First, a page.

W3C home > Mailing lists > Public > www-style@w3.org > September 1999

Re: "Inheriting" from a less-specific selector

From: Ian Hickson <py8ieh@bath.ac.uk>
Date: Wed, 1 Sep 1999 20:29:31 +0100 (BST)
To: "Braden N. McDaniel" <braden@endoframe.com>
cc: www-style@w3.org, Bert Bos <Bert.Bos@sophia.inria.fr>
Message-ID: <Pine.GSO.4.04.9909012011220.2603-100000@ss1.bath.ac.uk>
On Wed, 1 Sep 1999, Braden N. McDaniel wrote:

> > CSS1 has this 'problem' too, and there is no need to invoke pseudo
> > classes to demonstrate it: this is the whole idea of the cascade.
> >
> > For example:
> >
> >    P EM { color: red }
> >    STRONG EM { color: green }
> >
> >    <P> <STRONG> <EM> green </EM> </STRONG> </P>
> >
> > How can you make an EM in a STRONG be the same color as an EM _not_ in a
> > STRONG, without knowing what the colour of an EM not in a strong would
> > normally be? You can't. (You could override the later rule by using
> > !important, and you could change the order, but that is 'cheating'.)
> Ah, right you are. I don't buy, though, that this is the "whole idea of the
> cascade."

Ok, not the _whole_ idea, but a major part of it, anyway.

The fact that a later rule 'overrides' an earlier rule of the same weight,
specificity and origin and matching the same element is an important part
of it the cascade.

Another, even simpler example:

   P { color: red; color: green; }

The second declaration overrides the first. That is elementary cascadics. 

> > > For the "cascade" concept to work where the state of the cascade is not
> > > known in advance, it is imperitive that style sheet authors always be
> > > able to restore the cascade to a defined state.
> >
> > Not IMHO. So long as users and UAs write stylesheets that are self-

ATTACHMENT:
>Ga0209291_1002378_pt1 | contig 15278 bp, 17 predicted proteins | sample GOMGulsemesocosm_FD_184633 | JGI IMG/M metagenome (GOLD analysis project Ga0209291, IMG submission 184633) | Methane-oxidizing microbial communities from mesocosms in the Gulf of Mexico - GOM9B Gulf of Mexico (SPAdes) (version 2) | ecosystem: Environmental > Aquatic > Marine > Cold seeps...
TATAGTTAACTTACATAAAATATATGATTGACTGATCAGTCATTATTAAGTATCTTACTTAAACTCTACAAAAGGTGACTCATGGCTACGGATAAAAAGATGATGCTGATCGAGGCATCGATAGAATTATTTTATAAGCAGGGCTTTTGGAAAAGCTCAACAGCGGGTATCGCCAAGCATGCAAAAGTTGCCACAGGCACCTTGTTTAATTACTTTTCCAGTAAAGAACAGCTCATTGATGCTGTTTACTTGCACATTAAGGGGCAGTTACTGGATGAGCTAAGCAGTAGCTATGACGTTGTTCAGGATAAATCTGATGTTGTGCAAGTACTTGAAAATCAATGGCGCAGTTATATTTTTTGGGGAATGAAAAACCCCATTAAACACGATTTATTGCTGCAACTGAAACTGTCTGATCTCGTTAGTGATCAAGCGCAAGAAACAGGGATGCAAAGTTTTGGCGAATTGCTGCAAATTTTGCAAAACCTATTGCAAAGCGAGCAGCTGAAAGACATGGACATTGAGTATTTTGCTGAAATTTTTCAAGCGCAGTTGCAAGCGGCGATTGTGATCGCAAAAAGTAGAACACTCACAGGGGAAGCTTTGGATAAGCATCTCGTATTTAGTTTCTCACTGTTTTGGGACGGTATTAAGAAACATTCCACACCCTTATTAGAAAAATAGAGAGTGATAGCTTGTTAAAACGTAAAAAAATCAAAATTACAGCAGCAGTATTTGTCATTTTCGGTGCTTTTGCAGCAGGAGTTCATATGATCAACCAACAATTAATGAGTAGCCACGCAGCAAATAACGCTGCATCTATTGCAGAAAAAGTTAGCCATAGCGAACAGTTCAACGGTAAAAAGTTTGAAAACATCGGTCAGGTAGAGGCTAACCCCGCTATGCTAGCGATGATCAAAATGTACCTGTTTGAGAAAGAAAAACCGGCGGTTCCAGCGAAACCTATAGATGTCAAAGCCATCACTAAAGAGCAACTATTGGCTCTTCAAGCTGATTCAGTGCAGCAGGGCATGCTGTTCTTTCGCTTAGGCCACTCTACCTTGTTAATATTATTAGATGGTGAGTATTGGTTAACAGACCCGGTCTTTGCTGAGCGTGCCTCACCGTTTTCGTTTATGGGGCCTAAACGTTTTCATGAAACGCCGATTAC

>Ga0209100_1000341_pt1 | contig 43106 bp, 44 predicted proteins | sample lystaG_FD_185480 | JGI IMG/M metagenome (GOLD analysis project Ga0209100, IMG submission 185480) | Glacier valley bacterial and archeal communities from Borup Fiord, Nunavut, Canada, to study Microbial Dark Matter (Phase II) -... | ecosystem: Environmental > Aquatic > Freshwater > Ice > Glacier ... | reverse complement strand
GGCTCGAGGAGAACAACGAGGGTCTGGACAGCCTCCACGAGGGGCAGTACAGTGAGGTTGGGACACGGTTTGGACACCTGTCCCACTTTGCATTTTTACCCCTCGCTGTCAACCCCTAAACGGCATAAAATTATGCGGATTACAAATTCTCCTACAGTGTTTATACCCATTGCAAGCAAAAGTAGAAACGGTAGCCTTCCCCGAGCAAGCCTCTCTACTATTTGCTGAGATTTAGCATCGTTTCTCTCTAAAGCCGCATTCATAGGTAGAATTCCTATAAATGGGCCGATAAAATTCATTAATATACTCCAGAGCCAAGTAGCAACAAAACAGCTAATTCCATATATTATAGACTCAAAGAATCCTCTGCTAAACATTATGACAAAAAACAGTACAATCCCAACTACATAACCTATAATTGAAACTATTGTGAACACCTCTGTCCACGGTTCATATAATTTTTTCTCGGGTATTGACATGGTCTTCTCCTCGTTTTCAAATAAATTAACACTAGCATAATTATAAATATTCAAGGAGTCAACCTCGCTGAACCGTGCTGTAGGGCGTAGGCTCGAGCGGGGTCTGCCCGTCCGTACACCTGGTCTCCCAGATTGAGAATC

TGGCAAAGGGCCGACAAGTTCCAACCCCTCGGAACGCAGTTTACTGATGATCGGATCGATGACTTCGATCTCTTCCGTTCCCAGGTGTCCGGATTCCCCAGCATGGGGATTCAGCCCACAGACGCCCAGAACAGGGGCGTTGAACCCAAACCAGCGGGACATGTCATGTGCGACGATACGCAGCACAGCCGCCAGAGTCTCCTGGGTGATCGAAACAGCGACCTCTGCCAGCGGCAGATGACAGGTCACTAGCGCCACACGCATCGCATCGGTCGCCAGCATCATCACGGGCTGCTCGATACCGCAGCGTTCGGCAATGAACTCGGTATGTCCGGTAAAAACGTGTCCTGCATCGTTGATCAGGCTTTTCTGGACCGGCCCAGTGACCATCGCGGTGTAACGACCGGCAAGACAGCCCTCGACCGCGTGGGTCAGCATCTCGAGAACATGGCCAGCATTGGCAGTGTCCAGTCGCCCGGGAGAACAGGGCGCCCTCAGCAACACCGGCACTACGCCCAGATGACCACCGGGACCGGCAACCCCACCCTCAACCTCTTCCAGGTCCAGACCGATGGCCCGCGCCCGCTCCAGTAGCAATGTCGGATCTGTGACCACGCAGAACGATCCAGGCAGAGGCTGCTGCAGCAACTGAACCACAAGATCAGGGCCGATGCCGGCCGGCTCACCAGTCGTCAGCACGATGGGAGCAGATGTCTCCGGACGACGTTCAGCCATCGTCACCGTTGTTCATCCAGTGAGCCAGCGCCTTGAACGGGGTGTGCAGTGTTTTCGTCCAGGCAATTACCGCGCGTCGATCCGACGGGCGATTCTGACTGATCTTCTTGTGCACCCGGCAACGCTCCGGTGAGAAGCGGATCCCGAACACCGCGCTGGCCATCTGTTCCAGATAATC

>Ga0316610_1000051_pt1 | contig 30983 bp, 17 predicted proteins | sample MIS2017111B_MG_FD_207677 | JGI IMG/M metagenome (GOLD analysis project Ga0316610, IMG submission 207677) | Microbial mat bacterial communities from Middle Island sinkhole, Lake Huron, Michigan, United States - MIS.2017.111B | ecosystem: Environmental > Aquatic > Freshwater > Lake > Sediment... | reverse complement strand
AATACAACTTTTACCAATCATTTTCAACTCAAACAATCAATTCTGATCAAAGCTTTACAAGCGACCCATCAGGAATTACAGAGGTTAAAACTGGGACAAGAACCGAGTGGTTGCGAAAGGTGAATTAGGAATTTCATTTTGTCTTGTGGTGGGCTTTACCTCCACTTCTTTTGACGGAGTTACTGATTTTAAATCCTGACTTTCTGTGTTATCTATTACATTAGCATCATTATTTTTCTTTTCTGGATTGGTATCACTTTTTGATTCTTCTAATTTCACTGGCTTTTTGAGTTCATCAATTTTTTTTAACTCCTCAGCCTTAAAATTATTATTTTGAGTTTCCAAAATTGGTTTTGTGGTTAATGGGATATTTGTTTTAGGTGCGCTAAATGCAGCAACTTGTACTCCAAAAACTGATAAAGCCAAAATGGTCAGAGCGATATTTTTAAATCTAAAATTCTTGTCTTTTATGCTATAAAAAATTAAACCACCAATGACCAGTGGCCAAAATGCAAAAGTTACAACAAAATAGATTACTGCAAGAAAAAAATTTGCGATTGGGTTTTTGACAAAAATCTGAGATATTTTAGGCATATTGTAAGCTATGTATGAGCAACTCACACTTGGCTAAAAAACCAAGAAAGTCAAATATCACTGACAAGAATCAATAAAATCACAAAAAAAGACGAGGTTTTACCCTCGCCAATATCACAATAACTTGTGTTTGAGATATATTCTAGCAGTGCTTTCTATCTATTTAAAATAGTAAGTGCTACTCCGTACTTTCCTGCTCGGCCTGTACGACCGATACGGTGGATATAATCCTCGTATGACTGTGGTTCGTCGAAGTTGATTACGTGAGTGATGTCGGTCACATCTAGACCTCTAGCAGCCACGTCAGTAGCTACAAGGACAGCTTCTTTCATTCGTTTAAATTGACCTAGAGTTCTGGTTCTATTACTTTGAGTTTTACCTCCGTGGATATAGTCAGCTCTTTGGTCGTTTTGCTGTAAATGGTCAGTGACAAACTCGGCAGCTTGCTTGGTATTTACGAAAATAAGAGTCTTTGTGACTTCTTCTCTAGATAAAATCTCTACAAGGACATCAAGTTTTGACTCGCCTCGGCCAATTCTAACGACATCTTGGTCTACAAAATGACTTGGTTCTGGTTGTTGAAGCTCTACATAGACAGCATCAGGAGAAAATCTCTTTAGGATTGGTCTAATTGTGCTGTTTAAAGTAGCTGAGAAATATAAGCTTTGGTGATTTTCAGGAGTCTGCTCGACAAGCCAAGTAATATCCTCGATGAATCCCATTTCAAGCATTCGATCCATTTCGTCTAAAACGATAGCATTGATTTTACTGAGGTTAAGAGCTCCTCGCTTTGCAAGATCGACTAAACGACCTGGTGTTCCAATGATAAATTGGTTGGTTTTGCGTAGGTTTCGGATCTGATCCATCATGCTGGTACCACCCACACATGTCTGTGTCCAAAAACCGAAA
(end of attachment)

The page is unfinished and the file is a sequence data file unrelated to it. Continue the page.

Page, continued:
> > consistent and responsible (see David's piece, quoted earlier today),
> Are you suggesting that it is reasonable for context selectors to be "off
> limits" for default and user stylesheets?

On the whole, probably. You should ask David, he is more of an expert on
user stylesheets than I...

> > there is no need for authors to be totally in control of the cascade.
> But the fundamental folly of the assumption that browser designers
> will ensure that they use friendly default stylesheets is soundly
> demonstrated by the current crop of UA default stylesheets.

I disagree. The problem at the moment is not the UA stylesheets, but the
CSS engines in the UAs. The CSS engines at the moment are not always
predictable. It also appears that they have some rules in their virtual
ua.css files that are not codifiable in CSS. (Witness the strange
behaviour of the TABLE element in recent browsers... The problem is _not_ 
that the TABLE element simply has non-inherit rules in the ua.css file!)

Ian Hickson
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Received on Wednesday, 1 September 1999 15:29:34 UTC

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